To evaluate retinal dysfunction in diabetic patients who have mild or no nonproliferative diabetic retinopathy (DR) using the high-frequency flicker electroretinogram.
Light-adapted flicker electroretinograms were recorded from 15 diabetic patients who have no clinically apparent retinopathy, 15 diabetic patients who have mild nonproliferative DR, and 15 nondiabetic, age-equivalent controls. Electroretinograms were elicited by full-field flicker at 2 temporal frequencies, 31.25 and 62.5 Hz, and were recorded using conventional techniques. Amplitude and timing of the flicker responses were compared among the groups and correlated with clinical characteristics including age, acuity, disease duration, and HbA1c.
The 31.25-Hz flicker amplitude was slightly, but nonsignificantly, smaller for subjects with no DR and mild nonproliferative DR , compared with the control group (both t < 1.38, P > 0.31); small, nonsignificant response delays for both patient groups were also observed (both t < 1.57, P > 0.12). By contrast, there were significant amplitude reductions for the 62.5-Hz flicker stimulus: mean amplitude was reduced by 32% for subjects with no DR and by 41% for subjects with mild nonproliferative DR (both t > 2.92 and P < 0.01). Response timing at 62.5 Hz did not differ significantly from control for either group (both t < 1.2 and P > 0.39). Electroretinogram amplitude and timing were not correlated significantly with clinical characteristics.
The 62.5-Hz flicker electroretinogram is useful for evaluating retinal dysfunction in diabetic patients who have mild or no DR because this response can be significantly reduced. Attenuation of the high-frequency flicker electroretinogram, which is primarily generated by bipolar cells, suggests a relatively early retinal site of neural dysfunction.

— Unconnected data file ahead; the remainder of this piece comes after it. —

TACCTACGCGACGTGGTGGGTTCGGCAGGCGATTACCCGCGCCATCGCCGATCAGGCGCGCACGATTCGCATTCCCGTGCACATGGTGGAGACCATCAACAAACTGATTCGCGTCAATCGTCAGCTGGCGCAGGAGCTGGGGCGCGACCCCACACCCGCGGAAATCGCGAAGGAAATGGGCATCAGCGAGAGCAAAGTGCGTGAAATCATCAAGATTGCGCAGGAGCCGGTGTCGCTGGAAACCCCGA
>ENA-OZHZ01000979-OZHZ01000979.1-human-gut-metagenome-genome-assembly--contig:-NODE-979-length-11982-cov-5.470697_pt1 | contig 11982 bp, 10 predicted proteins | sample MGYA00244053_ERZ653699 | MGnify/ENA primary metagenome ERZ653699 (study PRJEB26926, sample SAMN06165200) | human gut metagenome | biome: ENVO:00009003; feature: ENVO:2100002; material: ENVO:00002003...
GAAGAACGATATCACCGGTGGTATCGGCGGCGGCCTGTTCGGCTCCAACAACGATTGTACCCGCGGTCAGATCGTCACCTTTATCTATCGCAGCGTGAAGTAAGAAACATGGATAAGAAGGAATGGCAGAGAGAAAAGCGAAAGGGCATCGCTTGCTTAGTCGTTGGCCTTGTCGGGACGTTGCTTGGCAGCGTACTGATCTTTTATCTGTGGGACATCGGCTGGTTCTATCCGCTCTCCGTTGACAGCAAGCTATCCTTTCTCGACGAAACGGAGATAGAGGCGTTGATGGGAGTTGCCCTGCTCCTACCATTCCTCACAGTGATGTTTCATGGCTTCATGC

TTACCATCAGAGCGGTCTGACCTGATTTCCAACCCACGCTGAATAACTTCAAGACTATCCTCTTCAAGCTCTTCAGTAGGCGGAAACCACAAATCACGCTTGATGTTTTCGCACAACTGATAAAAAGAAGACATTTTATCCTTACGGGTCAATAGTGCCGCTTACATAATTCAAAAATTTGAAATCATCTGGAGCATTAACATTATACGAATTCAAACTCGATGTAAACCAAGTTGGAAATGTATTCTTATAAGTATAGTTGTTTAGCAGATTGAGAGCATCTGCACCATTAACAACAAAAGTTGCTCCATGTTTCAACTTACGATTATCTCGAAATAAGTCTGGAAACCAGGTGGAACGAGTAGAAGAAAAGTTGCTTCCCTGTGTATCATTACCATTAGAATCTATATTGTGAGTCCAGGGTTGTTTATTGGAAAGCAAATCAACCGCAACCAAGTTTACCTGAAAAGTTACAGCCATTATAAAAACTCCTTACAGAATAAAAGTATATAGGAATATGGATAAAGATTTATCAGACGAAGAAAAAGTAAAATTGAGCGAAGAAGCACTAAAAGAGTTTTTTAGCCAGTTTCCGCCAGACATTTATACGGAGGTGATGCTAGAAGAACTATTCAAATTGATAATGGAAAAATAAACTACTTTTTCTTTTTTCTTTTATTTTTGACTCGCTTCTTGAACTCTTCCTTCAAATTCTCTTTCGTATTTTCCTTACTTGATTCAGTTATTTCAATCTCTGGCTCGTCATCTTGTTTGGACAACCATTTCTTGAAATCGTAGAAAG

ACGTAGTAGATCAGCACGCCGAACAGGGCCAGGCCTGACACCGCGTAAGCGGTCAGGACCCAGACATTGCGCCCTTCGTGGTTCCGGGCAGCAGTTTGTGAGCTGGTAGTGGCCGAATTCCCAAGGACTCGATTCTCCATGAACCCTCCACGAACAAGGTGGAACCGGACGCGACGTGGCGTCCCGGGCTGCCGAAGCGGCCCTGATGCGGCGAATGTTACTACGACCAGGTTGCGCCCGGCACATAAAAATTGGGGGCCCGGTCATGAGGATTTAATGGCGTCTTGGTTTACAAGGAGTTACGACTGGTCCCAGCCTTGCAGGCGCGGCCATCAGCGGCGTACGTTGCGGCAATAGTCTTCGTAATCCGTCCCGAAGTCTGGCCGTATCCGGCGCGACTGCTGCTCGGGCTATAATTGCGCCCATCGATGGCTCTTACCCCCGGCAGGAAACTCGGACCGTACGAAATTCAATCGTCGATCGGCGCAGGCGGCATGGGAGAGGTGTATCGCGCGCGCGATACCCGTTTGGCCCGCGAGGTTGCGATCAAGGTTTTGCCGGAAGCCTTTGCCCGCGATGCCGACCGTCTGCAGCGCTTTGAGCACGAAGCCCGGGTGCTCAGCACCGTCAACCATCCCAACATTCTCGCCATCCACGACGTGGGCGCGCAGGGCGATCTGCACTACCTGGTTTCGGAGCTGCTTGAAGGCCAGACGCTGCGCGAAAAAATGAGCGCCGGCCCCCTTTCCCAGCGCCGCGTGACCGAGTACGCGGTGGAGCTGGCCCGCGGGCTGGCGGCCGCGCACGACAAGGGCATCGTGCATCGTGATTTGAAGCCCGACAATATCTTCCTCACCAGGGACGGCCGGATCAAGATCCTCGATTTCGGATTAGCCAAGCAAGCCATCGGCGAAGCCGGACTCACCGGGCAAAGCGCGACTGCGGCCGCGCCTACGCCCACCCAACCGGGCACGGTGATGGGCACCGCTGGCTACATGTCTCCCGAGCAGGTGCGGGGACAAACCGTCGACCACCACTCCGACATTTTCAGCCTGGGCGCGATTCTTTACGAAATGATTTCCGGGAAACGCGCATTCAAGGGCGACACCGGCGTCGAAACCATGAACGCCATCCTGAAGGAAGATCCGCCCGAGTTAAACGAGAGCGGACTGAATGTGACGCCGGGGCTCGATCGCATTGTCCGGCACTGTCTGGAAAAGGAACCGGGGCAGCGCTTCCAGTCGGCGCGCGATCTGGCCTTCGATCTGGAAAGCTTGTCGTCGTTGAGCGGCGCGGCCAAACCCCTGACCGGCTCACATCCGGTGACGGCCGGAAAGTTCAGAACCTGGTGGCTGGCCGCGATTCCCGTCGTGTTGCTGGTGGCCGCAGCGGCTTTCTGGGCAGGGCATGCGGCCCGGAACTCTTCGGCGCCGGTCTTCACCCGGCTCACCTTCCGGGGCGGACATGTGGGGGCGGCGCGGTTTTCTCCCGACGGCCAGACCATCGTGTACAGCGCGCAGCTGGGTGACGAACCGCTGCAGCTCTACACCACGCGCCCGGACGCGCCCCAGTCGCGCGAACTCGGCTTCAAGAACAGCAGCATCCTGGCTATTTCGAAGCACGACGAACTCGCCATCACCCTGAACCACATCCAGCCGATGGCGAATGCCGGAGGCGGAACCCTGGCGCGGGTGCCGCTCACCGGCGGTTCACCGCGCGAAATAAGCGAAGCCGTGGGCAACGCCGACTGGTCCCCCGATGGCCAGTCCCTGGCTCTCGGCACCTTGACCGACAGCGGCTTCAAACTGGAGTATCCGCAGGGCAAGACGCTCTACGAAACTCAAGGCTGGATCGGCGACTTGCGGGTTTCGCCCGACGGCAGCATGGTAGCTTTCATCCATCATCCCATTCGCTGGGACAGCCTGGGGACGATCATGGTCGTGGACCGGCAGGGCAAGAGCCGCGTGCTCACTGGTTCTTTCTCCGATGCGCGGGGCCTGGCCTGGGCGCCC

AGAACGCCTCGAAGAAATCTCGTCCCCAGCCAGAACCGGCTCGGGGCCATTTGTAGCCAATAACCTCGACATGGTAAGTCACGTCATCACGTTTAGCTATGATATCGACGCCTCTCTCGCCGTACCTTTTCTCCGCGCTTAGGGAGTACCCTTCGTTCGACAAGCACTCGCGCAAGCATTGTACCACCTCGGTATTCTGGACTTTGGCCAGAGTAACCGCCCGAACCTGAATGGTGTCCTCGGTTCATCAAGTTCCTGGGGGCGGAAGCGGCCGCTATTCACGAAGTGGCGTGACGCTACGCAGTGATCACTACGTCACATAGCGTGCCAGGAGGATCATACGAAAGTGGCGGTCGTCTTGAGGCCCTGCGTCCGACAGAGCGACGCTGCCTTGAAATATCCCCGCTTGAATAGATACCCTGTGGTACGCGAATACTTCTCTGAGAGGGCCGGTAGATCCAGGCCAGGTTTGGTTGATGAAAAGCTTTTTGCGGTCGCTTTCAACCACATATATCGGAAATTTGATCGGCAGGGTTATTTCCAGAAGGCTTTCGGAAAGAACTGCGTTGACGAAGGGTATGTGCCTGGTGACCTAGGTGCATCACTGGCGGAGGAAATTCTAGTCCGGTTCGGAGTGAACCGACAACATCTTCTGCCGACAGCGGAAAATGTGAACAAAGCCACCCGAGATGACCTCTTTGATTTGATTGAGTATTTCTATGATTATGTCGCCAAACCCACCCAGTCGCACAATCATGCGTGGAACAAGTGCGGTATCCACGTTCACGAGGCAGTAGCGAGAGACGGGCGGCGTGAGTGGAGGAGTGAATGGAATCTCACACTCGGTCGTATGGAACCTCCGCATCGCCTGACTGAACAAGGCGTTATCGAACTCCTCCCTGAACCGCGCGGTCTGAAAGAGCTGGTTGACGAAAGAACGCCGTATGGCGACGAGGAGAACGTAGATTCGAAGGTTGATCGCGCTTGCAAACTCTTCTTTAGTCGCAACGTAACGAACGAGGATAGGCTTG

Retinal dysfunction was evaluated in diabetic patients who have mild or no nonproliferative diabetic retinopathy using the high-frequency flicker electroretinogram. The results show that the 62.5-Hz flicker electroretinogram is a useful, clinically relevant measure of dysfunction, and the pattern of response abnormalities suggests an early retinal site of disease.
Departments of *Ophthalmology and Visual Sciences, and
†Bioengineering, University of Illinois at Chicago, Chicago, Illinois.
Reprint requests: J. Jason McAnany, PhD, Department of Ophthalmology and Visual Sciences, University of Illinois at Chicago, 1855 W Taylor Street, Chicago, IL 60612; e-mail: firstname.lastname@example.org
Supported by National Institutes of Health research Grants R01EY026004 (J.J.M.), P30EY001792 (core grant), unrestricted departmental grant, and a Dolly Green Scholar award (J.J.M.) from Research to Prevent Blindness. These funding organizations had no role in the design or conduct of this research.
None of the authors has any conflicting interests to disclose.